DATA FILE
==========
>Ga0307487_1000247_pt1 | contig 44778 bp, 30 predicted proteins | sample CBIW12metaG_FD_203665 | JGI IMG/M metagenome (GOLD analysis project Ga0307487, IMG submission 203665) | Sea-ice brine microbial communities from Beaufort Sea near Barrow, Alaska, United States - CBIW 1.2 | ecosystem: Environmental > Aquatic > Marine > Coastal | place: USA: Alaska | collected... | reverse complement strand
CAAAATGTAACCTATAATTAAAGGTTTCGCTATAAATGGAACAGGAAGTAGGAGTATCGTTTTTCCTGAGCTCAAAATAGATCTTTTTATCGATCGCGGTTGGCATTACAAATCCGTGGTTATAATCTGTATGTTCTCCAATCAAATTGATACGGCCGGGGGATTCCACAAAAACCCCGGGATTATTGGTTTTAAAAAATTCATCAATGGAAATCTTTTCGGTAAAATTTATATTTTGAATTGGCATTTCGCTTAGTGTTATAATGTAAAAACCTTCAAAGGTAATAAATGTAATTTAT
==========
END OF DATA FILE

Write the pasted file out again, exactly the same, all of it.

>Ga0307487_1000247_pt1 | contig 44778 bp, 30 predicted proteins | sample CBIW12metaG_FD_203665 | JGI IMG/M metagenome (GOLD analysis project Ga0307487, IMG submission 203665) | Sea-ice brine microbial communities from Beaufort Sea near Barrow, Alaska, United States - CBIW 1.2 | ecosystem: Environmental > Aquatic > Marine > Coastal | place: USA: Alaska | collected... | reverse complement strand
CAAAATGTAACCTATAATTAAAGGTTTCGCTATAAATGGAACAGGAAGTAGGAGTATCGTTTTTCCTGAGCTCAAAATAGATCTTTTTATCGATCGCGGTTGGCATTACAAATCCGTGGTTATAATCTGTATGTTCTCCAATCAAATTGATACGGCCGGGGGATTCCACAAAAACCCCGGGATTATTGGTTTTAAAAAATTCATCAATGGAAATCTTTTCGGTAAAATTTATATTTTGAATTGGCATTTCGCTTAGTGTTATAATGTAAAAACCTTCAAAGGTAATAAATGTAATTTAT